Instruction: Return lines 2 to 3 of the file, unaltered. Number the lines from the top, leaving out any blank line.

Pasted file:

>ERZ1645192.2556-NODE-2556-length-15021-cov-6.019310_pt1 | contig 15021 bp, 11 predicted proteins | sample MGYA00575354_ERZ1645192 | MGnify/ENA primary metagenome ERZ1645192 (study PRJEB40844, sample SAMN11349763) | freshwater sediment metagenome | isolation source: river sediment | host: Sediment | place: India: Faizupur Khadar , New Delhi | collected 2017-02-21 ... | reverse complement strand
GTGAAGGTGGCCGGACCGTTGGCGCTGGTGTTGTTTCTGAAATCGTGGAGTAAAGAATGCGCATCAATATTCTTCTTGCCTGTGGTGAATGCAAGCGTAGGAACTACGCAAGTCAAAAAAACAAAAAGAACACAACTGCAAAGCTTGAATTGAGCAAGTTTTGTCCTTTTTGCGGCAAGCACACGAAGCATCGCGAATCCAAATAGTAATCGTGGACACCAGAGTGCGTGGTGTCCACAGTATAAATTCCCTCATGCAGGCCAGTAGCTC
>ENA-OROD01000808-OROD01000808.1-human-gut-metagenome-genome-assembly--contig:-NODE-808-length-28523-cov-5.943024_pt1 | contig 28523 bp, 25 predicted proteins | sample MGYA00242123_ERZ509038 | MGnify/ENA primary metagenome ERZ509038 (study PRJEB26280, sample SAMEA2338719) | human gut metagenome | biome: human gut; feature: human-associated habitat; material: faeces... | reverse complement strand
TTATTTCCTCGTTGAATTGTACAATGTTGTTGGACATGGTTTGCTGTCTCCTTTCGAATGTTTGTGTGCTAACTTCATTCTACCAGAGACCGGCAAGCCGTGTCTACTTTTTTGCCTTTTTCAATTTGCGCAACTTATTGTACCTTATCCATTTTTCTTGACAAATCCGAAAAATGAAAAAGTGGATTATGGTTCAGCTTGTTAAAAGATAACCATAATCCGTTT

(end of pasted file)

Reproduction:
GTGAAGGTGGCCGGACCGTTGGCGCTGGTGTTGTTTCTGAAATCGTGGAGTAAAGAATGCGCATCAATATTCTTCTTGCCTGTGGTGAATGCAAGCGTAGGAACTACGCAAGTCAAAAAAACAAAAAGAACACAACTGCAAAGCTTGAATTGAGCAAGTTTTGTCCTTTTTGCGGCAAGCACACGAAGCATCGCGAATCCAAATAGTAATCGTGGACACCAGAGTGCGTGGTGTCCACAGTATAAATTCCCTCATGCAGGCCAGTAGCTC
>ENA-OROD01000808-OROD01000808.1-human-gut-metagenome-genome-assembly--contig:-NODE-808-length-28523-cov-5.943024_pt1 | contig 28523 bp, 25 predicted proteins | sample MGYA00242123_ERZ509038 | MGnify/ENA primary metagenome ERZ509038 (study PRJEB26280, sample SAMEA2338719) | human gut metagenome | biome: human gut; feature: human-associated habitat; material: faeces... | reverse complement strand